I want to code some sort of state machine with different transitions. But something strange happens, when I want to select an item.

var transitions = {
    "on": {

The last two lines are very interresting - the same index, first hardcoded and the second stored within a variable. Why does the first return the right result (false) and the other undefined?

console.log(attr);                             // on
console.log(transitions[attr]);                // Object { false="true, true="false" }
console.log(current_val);                      // "true"
console.log(typeof current_val);               // string
console.log(transitions[attr]["true"]);        // false
console.log(transitions[attr][current_val]);   // undefined

info: I use FF 14.0.1

  • 4
    If console.log(current_val); produces "true" then it seems current_val must be set to '"true"', since console.log should not print quotes.
    – nneonneo
    Aug 28, 2012 at 7:34
  • Works fine here. Can you reproduce your problem in a fiddle?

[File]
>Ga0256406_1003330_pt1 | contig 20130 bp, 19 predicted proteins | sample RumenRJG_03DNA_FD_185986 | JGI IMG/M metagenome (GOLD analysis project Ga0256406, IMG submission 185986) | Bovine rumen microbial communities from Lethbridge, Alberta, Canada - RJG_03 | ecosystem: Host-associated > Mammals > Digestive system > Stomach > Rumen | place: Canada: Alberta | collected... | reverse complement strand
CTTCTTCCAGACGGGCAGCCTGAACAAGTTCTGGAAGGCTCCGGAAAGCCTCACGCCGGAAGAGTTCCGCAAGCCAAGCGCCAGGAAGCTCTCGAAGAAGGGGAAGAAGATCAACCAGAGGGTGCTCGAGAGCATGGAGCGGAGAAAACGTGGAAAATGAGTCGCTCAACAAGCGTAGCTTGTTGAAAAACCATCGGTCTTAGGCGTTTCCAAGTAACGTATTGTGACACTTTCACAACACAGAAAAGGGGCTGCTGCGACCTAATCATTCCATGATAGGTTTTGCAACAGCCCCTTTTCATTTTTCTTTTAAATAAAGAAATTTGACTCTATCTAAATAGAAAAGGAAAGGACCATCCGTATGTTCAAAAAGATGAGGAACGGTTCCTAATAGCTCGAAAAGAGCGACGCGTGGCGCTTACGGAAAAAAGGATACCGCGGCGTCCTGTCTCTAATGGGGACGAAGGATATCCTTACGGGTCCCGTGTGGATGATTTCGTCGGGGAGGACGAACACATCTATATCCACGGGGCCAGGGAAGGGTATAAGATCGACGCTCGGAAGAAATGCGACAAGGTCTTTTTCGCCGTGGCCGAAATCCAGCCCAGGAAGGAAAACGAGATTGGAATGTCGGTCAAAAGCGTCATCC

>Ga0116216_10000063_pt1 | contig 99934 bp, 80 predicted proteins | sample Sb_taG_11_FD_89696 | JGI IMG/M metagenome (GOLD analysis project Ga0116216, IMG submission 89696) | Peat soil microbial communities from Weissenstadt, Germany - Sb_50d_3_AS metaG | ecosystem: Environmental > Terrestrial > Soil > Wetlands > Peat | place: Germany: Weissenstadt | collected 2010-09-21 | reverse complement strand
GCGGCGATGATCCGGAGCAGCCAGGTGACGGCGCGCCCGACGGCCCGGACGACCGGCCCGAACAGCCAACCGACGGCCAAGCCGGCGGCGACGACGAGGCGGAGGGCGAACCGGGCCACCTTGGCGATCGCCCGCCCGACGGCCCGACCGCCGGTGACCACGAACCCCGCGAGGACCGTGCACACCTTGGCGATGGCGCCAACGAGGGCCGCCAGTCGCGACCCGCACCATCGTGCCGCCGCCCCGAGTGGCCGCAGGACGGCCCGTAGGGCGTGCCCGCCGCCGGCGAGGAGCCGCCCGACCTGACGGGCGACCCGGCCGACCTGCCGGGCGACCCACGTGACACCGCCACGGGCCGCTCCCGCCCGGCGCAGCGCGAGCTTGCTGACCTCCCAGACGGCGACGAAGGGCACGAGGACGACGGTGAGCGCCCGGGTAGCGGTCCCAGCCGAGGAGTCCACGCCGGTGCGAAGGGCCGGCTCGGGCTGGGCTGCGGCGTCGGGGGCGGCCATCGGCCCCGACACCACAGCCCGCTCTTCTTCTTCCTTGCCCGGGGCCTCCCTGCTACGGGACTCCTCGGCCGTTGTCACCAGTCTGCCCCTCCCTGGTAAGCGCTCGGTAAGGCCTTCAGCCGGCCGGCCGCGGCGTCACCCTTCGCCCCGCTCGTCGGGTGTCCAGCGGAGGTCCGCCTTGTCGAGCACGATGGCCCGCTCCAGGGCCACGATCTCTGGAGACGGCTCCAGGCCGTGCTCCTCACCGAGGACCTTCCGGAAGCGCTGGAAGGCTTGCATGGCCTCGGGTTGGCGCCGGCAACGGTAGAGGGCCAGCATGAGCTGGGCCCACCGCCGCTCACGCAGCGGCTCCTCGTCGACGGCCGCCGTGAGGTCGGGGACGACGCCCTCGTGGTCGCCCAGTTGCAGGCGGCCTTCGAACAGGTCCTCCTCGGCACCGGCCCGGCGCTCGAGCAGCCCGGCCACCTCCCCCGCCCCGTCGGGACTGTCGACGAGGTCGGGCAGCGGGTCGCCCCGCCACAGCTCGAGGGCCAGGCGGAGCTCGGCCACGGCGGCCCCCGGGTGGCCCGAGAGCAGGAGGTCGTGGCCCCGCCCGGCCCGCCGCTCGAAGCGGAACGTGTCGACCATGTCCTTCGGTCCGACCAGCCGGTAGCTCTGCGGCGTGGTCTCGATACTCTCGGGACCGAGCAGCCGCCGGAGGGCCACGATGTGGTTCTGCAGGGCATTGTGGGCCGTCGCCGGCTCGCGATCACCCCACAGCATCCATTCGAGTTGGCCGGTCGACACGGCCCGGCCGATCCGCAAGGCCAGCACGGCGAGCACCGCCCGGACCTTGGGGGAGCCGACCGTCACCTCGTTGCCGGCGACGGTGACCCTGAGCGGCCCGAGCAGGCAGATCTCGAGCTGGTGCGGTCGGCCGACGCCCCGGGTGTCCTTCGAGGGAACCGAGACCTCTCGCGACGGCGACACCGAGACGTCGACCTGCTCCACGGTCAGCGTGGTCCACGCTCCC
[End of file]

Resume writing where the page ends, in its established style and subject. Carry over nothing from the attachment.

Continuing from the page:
– Some Guy
    Aug 28, 2012 at 7:34
  • Not sure, but using reserved words like that is asking for trouble ;) Still a good question though
    – Asciiom
    Aug 28, 2012 at 7:34
  • 1
    @nneonneo Smart. You should submit that as an answer.
    – Some Guy
    Aug 28, 2012 at 7:35
  • 1
    interesting sidenote (regarding chrome): running the code in an html page (or jsfiddle) gives the desired output, running it completely in the console gives the described output (e.g. undefined for the last row)
    – Yoshi
    Aug 28, 2012 at 7:55

2 Answers 2


Note that console.log(current_val); outputs "true" to the console. Since console.log doesn't print quotes, it must be the case that current_val contains '"true"', which isn't the same as "true".


Its because of the fact that true is not evaluated to string in the last statement.

  • why not? typeof returns string?! ... How can I cast it to one? console.log(transitions[attr][String(current_val)]); doesn't work.
    – NaN
    Aug 28, 2012 at 7:36

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